KNOW THE SIGNS AND WHAT TO DO
A food allergy happens when the immune system has a negative reaction to the proteins in a certain food. Many allergies often start in childhood. As you start introducing solids to your baby, it is important to know the signs of an allergy.
If your baby has a food allergy, you will usually notice the signs between 2 minutes to 2 hours after he eats. Some signs are mild, such as itching or skin irritation. Other reactions are very serious (and dangerous) such as trouble breathing or fainting. While food allergies can be scary for parents, many children eventually outgrow them.
Is it an allergy?
Reactions to food aren’t always an allergy, though. Food poisoning or diseases like celiac disease can cause vomiting, diarrhea and stomach pain. Tummy troubles can also be caused by a food intolerance, like lactose intolerance, which is different than an allergy. Food intolerance symptoms are usually less serious and include an upset stomach, diarrhea and gas. Even if it isn’t an allergy, it’s important to talk to your health care provider or WIC nutritionist if your baby often has an upset stomach.
Watch for this. Common signs of a food allergy:
- Flushed (red), warm skin or rash
- Tingling or itchy sensation in the mouth, hands, face, neck and other parts of the body that may cause your baby to feel uncomfortable and begin scratching
- Face, tongue or lip swelling
- Vomiting or diarrhea
- Stomach cramps
- Coughing or wheezing
- Difficulty breathing as a result of swelling of the throat and vocal cords
- Loss of consciousness
If your baby has several of these signs or is having trouble breathing, it could be a life-threatening reaction called anaphylaxis. Call 911 immediately!
What are the most common foods that cause allergies?
- Dairy such as milk, cheese, cream, yogurt, butter, sour cream, ice cream, etc.
- Tree nuts, such as almonds, pecans, walnuts, pistachios, etc.
- Fish: specifically, finned fish such as tuna, salmon, cod, etc.
- Shellfish such as shrimp, lobster, clams, oysters, etc.
Although these are the most common foods that cause allergies, any food can cause an allergic reaction.
How can I reduce the risk of an allergic reaction?
- Feed your baby only breastmilk for the first 6 months of life. Your baby won’t need solid foods until he is around 6 months of age.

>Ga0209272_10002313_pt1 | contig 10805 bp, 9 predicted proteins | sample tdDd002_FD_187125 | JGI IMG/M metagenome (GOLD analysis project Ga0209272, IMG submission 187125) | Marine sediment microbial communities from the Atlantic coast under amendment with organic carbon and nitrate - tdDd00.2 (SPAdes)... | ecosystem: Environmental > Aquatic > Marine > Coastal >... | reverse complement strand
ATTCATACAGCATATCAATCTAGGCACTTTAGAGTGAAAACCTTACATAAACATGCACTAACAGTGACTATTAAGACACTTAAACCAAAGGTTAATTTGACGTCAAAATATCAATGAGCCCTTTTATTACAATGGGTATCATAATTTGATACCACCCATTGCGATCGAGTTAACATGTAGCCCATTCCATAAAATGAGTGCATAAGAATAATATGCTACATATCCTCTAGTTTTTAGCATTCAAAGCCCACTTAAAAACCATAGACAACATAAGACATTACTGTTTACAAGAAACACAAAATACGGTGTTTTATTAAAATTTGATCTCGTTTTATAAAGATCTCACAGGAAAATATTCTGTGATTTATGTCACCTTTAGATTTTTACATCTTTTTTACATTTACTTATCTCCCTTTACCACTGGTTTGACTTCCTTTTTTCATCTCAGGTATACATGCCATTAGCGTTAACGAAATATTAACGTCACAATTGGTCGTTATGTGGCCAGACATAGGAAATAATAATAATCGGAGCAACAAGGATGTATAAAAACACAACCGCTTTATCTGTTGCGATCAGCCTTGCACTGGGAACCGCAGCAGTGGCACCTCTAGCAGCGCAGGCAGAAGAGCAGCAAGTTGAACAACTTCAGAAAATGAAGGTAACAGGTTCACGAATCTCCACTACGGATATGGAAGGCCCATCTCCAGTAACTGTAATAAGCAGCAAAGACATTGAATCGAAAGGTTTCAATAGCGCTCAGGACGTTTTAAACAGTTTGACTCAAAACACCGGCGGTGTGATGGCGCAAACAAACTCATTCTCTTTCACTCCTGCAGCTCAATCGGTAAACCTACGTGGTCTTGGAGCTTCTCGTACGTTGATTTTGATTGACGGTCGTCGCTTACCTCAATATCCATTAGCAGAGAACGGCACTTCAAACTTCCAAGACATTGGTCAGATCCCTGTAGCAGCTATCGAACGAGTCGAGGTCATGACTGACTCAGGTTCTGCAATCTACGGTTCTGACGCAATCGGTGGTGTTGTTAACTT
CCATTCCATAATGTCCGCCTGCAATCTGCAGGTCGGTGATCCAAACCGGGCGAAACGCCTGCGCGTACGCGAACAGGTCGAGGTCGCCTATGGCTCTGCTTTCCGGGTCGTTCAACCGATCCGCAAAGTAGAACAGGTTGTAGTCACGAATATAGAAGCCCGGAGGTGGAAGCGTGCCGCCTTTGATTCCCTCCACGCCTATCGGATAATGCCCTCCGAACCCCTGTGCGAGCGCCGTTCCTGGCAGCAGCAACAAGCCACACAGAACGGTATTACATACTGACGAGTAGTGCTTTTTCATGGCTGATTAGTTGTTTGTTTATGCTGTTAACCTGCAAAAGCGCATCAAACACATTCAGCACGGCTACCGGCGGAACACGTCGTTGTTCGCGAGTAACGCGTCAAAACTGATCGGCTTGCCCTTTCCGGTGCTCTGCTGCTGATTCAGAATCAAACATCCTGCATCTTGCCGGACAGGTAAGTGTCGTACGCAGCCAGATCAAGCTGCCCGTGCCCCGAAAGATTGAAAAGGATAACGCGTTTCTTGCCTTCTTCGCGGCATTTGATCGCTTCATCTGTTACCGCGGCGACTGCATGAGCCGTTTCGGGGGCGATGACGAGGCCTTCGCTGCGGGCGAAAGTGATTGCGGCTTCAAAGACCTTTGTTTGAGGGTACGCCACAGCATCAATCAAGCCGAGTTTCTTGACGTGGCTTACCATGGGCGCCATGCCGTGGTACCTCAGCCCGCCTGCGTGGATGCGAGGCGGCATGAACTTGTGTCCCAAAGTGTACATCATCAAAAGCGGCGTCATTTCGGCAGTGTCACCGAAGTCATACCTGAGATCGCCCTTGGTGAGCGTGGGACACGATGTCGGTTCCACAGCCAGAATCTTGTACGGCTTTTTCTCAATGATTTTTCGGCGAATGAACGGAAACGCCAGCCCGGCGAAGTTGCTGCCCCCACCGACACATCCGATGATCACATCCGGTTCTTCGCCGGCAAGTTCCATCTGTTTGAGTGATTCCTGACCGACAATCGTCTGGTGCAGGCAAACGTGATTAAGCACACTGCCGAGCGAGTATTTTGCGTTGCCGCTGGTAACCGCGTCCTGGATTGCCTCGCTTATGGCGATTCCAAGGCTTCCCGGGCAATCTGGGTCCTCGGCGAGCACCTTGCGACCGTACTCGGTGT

- Introduce new foods one at a time. Wait 3 to 5 days before offering another new food so you can be sure your baby doesn’t have an allergy.
- Introduce new foods while you are at home and early in the day so that you can watch your baby closely for signs of reaction. Some babies react after the second or third time an allergenic food is introduced, so be cautious until after the third try.
- Start slow — give small tastes and not full servings until you are sure there is no sign of an allergy.
- To learn more about introducing solid foods to your baby, take our online lesson “Baby’s First Bites.”
Unless your health care provider tells you differently, you do not need to avoid the common food allergens while you are pregnant or breastfeeding. Introducing a common food allergen to your baby after 6 months is okay and in the case of peanut allergies, giving him foods containing ground or powdered peanuts may even lower his risk of developing an allergy. It does not increase the chance of your baby developing a food allergy.
You may be concerned about introducing foods to your baby that could be choking hazards, like peanuts. If you want to learn more about choking hazards, visit the CDC website.
Help: I think my child might have a food allergy.
Expert Advice: If you are exclusively breastfeeding and you suspect that your baby may have food allergies:
- You don’t need to stop breastfeeding your baby.
- Talk to your health care provider and a WIC lactation consultant about your baby’s symptoms.
- You may be advised to reduce or eliminate certain foods from your diet. If so, contact your local WIC registered dietitian to help you modify your diet.
Expert Advice: If your child is showing signs of a possible food allergy:
- Talk to your health care provider to see if allergy testing is needed.
- Get ready to start reading food labels. Learn the different ways that allergens can be labeled, and make sure you read the entire food label.
- Talk to a WIC nutritionist for help.
- Ask your health care provider if your child needs a vitamin or mineral supplement.
- Many children outgrow food allergies.